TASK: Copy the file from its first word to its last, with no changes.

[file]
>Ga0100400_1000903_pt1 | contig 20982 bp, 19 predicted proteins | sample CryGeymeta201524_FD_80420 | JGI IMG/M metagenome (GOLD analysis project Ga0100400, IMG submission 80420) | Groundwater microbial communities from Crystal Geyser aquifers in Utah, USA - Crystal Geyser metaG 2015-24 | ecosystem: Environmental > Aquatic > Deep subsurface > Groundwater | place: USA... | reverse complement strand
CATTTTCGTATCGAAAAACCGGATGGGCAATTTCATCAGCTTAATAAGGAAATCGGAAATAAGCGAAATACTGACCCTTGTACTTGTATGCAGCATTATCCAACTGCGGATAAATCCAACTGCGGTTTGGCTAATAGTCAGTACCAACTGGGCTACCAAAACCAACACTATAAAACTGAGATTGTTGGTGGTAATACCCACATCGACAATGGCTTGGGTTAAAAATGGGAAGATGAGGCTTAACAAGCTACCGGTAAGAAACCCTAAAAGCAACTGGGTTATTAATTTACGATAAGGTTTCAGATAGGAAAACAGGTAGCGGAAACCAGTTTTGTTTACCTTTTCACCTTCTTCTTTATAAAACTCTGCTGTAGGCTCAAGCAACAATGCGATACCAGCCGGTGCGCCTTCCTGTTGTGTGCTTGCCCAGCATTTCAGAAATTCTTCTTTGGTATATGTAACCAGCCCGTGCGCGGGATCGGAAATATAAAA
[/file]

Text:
>Ga0100400_1000903_pt1 | contig 20982 bp, 19 predicted proteins | sample CryGeymeta201524_FD_80420 | JGI IMG/M metagenome (GOLD analysis project Ga0100400, IMG submission 80420) | Groundwater microbial communities from Crystal Geyser aquifers in Utah, USA - Crystal Geyser metaG 2015-24 | ecosystem: Environmental > Aquatic > Deep subsurface > Groundwater | place: USA... | reverse complement strand
CATTTTCGTATCGAAAAACCGGATGGGCAATTTCATCAGCTTAATAAGGAAATCGGAAATAAGCGAAATACTGACCCTTGTACTTGTATGCAGCATTATCCAACTGCGGATAAATCCAACTGCGGTTTGGCTAATAGTCAGTACCAACTGGGCTACCAAAACCAACACTATAAAACTGAGATTGTTGGTGGTAATACCCACATCGACAATGGCTTGGGTTAAAAATGGGAAGATGAGGCTTAACAAGCTACCGGTAAGAAACCCTAAAAGCAACTGGGTTATTAATTTACGATAAGGTTTCAGATAGGAAAACAGGTAGCGGAAACCAGTTTTGTTTACCTTTTCACCTTCTTCTTTATAAAACTCTGCTGTAGGCTCAAGCAACAATGCGATACCAGCCGGTGCGCCTTCCTGTTGTGTGCTTGCCCAGCATTTCAGAAATTCTTCTTTGGTATATGTAACCAGCCCGTGCGCGGGATCGGAAATATAAAA